New Car Technology: Re-think the Risk

Blog overview

By Ian Dunbar on Monday August 14, 2017

I have just had the absolute pleasure of spending some time delivering training to doctors and paramedics from the Northwest Air Ambulance (@NWairambulance on Twitter) in the UK. Amongst the topics I discussed and presented was an update on new car technology (NCT) and its impact on vehicle extrication. Contrary to my understanding, it IS possible for an air ambulance aircraft to arrive first on scene at a road traffic collision especially in rural areas. For this reason, they must be critically aware of the potential impact of NCT on their ability to deliver medical interventions.

NCT misconceptions
It was immediately apparent that several of the group had heard the ‘horror stories’ of the dangers of undeployed airbags and SRS and as a result had a ‘high index of suspicion’ regarding such technology and how it potentially impacted their role. They too informed me that they were aware that extrication will now take longer due to ‘stronger cars’ and how scene times may potentially be extended as a result. Whilst their understanding on NCT will by no means prevent them from doing their job, it will inevitably put them slightly on the back foot; I firmly believe that this should not be the case. It was evident that their perception of the risks had been gleaned from (mainly) the internet and also as a result of limited access to multi agency training with other rescue services.

Horror stories about undeployed aribags and SRS may impact your perception of risk (picture courtesy of Toyota).

Impact of NCT overstated
Regular readers of my blog will know that my approach to training and sharing knowledge is all about trying to empower people to be safe and effective on scene. I try my very best to keep any potential issues in context and not to be alarmist. However, it still seems the impact of NCT is overstated and mainly portrayed in the negative by many people all over the world and a simple search on social media reinforces this point.

No extended scene times
Previous blogs I have written regarding airbags/SRS, construction and alternatively fuelled vehicles (the big three discussion points) have demonstrated that far from causing issues, they should not (and must not) lead to extended scene times provided the right training, preplanning, equipment and techniques are in place. We can, after all, cut the latest construction with the latest tools very easily indeed. And by properly managing risk, we and our patients stay safe while doing so.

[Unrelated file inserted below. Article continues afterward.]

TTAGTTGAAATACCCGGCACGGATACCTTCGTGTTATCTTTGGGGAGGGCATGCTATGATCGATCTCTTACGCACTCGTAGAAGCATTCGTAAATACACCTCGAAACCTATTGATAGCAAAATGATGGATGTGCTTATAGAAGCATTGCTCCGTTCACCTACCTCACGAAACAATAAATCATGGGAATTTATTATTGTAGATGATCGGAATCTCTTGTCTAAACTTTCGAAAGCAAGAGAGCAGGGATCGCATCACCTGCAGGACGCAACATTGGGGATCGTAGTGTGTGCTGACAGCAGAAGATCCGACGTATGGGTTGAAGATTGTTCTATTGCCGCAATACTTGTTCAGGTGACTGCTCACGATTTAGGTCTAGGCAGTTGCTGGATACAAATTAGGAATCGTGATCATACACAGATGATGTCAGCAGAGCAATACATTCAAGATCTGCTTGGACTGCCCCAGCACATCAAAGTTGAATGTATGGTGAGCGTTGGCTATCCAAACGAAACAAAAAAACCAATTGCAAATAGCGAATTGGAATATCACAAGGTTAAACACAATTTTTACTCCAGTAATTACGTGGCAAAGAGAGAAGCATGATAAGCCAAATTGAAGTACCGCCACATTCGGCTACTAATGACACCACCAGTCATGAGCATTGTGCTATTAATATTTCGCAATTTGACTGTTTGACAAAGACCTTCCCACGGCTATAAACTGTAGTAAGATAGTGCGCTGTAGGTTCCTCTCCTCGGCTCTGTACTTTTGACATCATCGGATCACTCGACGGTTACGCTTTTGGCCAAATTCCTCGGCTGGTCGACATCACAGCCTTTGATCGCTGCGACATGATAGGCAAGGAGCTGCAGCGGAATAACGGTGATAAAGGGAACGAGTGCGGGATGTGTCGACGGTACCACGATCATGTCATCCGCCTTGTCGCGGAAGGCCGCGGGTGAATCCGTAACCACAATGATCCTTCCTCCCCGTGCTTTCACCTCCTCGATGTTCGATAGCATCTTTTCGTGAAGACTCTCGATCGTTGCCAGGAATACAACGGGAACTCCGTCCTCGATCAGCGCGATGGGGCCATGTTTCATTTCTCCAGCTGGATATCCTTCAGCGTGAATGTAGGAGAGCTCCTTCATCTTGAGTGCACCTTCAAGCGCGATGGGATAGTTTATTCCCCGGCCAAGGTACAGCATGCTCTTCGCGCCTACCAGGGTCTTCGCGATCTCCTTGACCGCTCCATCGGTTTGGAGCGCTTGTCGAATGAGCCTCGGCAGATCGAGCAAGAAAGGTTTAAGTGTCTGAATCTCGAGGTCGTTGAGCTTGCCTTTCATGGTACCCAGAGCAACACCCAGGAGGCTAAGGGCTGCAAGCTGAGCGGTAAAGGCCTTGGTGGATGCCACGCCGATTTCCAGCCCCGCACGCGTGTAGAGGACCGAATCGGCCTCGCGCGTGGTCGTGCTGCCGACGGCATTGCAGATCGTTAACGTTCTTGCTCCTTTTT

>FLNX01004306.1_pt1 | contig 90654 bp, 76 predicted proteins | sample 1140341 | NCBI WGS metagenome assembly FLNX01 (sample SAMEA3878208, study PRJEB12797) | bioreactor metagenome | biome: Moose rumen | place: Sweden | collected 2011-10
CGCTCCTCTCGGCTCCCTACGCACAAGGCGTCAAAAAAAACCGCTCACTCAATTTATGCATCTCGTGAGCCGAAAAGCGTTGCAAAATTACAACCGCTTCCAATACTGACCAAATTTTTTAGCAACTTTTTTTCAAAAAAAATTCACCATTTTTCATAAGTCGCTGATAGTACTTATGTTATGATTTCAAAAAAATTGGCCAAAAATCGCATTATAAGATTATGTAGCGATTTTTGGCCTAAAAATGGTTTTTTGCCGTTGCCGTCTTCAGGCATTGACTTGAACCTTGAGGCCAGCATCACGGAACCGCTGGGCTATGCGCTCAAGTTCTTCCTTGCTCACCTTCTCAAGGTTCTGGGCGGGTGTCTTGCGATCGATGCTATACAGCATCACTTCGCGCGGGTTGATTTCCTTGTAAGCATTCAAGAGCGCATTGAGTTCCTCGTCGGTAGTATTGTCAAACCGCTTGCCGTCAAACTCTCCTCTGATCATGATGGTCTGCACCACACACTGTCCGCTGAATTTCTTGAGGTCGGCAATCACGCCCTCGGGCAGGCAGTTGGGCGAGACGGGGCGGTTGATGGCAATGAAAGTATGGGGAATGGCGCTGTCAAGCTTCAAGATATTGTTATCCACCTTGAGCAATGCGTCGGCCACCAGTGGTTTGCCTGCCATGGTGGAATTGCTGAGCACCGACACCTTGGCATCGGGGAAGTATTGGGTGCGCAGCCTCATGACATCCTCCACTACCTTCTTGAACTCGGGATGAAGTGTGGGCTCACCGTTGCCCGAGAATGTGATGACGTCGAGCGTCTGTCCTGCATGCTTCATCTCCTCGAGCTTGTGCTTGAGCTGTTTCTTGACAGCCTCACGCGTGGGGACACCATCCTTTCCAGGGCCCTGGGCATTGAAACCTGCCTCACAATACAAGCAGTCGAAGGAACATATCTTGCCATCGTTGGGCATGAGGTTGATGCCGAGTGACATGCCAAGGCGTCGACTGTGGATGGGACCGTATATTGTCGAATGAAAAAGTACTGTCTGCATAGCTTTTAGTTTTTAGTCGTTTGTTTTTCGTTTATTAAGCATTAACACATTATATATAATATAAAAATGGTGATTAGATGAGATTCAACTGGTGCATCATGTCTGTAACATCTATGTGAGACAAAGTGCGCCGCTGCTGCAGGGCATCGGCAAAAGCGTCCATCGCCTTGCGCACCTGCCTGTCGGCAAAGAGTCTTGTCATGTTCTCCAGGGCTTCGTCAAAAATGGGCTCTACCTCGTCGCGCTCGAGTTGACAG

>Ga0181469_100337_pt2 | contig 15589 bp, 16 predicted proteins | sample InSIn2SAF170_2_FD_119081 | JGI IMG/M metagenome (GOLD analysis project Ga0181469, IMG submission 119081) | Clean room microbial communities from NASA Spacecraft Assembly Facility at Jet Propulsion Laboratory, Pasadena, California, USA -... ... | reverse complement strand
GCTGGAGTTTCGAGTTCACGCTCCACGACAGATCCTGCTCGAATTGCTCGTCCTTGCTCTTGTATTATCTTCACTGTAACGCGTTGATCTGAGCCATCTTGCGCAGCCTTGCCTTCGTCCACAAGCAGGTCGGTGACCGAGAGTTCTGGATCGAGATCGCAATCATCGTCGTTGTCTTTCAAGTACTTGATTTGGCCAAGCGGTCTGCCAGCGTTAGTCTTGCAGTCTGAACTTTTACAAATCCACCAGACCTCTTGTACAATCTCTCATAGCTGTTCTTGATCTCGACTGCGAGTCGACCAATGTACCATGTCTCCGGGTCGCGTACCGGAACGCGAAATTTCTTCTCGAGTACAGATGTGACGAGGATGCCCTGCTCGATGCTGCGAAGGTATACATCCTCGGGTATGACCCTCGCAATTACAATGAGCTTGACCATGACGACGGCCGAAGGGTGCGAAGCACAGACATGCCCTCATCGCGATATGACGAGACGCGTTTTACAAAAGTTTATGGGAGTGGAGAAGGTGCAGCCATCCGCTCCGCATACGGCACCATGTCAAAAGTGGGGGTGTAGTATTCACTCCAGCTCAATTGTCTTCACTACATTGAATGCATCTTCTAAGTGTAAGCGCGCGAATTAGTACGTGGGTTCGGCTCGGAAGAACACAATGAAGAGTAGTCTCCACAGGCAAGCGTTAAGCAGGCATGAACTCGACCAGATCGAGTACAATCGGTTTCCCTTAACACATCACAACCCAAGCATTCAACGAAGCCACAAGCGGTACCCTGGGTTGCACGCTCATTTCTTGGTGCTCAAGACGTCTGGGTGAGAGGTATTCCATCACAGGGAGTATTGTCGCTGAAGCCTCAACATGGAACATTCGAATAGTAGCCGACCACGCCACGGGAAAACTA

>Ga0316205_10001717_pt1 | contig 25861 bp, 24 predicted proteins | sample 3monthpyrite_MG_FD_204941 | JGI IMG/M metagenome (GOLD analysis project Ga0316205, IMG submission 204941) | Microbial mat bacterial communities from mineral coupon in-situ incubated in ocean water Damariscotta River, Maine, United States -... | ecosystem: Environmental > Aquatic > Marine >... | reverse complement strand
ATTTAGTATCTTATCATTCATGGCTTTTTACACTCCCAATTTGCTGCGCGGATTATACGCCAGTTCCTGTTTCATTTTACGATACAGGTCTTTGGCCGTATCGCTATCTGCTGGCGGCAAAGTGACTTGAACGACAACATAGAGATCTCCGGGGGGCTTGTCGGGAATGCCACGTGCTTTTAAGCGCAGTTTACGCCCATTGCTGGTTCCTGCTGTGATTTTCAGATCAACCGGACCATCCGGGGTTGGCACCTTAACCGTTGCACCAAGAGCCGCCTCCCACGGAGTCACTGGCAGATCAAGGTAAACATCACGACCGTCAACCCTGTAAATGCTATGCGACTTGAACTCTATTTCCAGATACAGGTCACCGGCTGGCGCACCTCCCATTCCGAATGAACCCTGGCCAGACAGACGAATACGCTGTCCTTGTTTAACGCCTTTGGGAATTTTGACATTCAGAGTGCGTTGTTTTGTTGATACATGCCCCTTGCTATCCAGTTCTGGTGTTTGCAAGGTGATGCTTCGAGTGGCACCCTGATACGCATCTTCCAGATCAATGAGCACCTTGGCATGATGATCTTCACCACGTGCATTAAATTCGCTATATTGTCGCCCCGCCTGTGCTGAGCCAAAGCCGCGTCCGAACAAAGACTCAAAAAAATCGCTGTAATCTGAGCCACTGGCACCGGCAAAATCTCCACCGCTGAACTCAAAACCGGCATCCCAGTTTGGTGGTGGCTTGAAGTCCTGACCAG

Airbag inflator

Properly managing risk will keep rescuers and their patients safe.

Pivotal role
The most important (and frustrating) element here is that as technical rescuers, you have a pivotal role to play in the education of other services like the air ambulance guys and girls I met over the last few days. If your knowledge and understanding of the issues are outdated, overstated or just incorrect (and by that, I don’t mean you have to agree with me!) then we have a cross pollination of knowledge that is inhibitive rather than empowering. As a result, we then have the next generation of medical responders (and your own future technical rescuers) with a lack of true understanding which is continually perpetuated for years to come.

Ohio airbag incident
This, in my view, is why the airbag deployment during an extrication in Dayton, Ohio, USA in 1995 is still a reference point when we discuss NCT; which let’s face it, is utterly ridiculous. This incident should have stopped informing our thinking a very long time ago and yet it is dragged up time after time.

Re-contextualize the risk
To be clear (yet again) I do not think airbags/SRS pose no risk. I am simply asking for people in this industry to re-think and re-contextualize the risk prior to informing others. More firefighters were injured in fire station kitchens whilst preparing meals in 2016 than were affected by SRS/Airbags. The same goes for hybrid and electric vehicles and the ‘threat’ they pose from their high voltage systems.

Remember, the best thing about knowledge is passing it on. Providing it is the right information.

As ever, I welcome your comments.

Ian Dunbar

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